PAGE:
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An artificial leaf that produces solar hydrogen

​Researchers from the CEA-Irig and their Vietnamese partners have developed an artificial leaf capable of converting solar energy into hydrogen, with a 2% conversion yield. This is a promising achievement towards the storage of renewable energy sources!

Published on 17 June 2022

The production of solar fuels – in particular solar hydrogen – is one of the stated objectives of the green transition. Photoelectrochemical processes offer an attractive solution for the decentralized production of "green" hydrogen from water and solar energy, but their current performance and cost prohibit their large-scale use.

In order to make progress in this area, researchers at Irig and their partners at the University of Science and Technology of Hanoi (Vietnam) have developed an artificial "leaf" based on a photovoltaic "core" (a triple-junction silicon cell).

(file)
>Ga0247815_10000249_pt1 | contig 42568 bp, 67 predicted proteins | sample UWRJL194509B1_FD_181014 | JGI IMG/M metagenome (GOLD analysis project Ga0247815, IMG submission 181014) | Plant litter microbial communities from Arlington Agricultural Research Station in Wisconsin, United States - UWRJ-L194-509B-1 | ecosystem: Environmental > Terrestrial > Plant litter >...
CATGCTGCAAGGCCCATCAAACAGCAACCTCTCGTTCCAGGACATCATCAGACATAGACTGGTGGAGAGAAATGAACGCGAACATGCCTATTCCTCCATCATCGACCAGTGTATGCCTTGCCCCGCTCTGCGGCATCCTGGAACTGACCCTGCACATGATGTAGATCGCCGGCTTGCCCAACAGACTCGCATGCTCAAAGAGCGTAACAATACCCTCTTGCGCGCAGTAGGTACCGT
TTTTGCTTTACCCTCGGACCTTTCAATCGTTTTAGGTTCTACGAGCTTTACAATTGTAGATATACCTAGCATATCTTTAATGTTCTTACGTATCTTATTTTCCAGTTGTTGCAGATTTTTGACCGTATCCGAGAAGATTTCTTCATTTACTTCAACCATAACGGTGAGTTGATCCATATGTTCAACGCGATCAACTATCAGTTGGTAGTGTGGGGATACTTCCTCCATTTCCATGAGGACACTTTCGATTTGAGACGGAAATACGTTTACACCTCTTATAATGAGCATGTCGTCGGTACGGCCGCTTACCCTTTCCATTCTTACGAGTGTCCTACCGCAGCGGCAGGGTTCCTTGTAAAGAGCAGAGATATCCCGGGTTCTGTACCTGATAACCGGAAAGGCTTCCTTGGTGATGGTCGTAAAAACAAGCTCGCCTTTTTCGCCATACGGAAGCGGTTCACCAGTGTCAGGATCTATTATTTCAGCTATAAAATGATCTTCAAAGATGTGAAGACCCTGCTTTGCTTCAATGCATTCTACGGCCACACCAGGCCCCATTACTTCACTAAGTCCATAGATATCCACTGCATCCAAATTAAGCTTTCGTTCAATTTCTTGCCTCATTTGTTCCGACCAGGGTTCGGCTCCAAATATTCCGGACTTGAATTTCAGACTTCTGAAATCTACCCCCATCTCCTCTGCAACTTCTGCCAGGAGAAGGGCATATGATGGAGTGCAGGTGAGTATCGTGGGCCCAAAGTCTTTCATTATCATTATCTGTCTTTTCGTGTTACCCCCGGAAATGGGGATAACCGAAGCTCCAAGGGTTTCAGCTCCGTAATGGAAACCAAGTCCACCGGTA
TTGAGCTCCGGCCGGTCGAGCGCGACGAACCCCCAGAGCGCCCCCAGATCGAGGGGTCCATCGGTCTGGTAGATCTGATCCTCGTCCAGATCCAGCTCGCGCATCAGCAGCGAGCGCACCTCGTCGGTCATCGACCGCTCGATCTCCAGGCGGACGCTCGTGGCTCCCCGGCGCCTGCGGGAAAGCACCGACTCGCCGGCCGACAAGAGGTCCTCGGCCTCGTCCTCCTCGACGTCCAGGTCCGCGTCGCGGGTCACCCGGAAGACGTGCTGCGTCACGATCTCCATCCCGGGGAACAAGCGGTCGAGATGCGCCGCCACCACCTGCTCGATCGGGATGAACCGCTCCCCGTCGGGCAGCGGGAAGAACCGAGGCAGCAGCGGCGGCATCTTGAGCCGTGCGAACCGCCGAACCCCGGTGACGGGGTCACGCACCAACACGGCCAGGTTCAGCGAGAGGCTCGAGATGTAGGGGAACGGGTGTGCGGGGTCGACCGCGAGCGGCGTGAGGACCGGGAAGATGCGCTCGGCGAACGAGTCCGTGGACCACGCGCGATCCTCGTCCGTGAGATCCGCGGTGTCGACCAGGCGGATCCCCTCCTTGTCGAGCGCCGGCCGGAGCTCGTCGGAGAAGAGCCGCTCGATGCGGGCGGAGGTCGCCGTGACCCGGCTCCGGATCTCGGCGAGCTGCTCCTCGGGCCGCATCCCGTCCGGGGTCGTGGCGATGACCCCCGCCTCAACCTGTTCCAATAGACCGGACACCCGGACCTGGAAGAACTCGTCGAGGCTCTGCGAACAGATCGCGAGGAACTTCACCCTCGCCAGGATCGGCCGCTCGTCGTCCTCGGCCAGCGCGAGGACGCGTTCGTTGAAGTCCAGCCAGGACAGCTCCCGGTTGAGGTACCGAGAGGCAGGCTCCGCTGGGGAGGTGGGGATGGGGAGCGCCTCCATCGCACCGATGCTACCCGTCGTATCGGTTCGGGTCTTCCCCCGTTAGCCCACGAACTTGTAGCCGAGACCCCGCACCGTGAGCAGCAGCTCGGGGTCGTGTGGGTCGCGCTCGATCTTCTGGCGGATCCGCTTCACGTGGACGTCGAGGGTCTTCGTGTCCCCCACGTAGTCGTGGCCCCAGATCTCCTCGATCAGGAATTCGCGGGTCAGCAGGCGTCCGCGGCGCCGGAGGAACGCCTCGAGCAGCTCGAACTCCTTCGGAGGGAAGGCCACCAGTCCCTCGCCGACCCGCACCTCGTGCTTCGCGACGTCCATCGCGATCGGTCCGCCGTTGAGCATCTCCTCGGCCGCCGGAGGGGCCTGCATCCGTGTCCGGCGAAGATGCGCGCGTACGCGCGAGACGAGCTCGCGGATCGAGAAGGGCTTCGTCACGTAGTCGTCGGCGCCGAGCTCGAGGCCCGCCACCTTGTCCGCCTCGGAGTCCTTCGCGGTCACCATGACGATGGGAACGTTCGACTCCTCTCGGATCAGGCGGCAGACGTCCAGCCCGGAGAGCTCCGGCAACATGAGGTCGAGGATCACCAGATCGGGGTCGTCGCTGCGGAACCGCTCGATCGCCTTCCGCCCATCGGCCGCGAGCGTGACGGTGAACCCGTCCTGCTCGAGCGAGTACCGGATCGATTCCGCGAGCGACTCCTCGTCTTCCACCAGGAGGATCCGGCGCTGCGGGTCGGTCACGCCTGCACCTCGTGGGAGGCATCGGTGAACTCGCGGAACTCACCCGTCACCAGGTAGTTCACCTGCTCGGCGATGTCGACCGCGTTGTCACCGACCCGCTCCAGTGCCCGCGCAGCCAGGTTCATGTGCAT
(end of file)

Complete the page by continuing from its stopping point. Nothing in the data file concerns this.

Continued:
They developed a photochemical process to deposit, in a single step and from a single precursor, the two catalysts that promote the evolution of hydrogen and oxygen resulting from water splitting, each on a specific side of the leaf. When immersed in a neutral salty medium, the device is then capable of converting solar energy into chemical energy (here in the form of hydrogen) with a 2% conversion yield, thus mimicking the natural photosynthetic activity of leaves.

To further their understanding of the phenomena limiting this conversion, the researchers equipped both sides of the leaf so as to independently measure the electrochemical potential of each catalyst as well as the current flowing through the cell, and to quantify the production of hydrogen.

This operando characterization highlighted the impact of defects in the protective layers of the core triple junction solar cell and led the scientists to propose new ways to optimize the efficiency of their artificial leaf.

This work is part of the European project SUNER-C (starting in June 2022), powered by SUNERGY, co-coordinated by the CEA (DRF) and also involving the CEA's Energy and Technology Research Divisions. These projects aim to develop the European solar fuels and chemistry community, and to prepare a large-scale joint European effort in the form of a public-private partnership.

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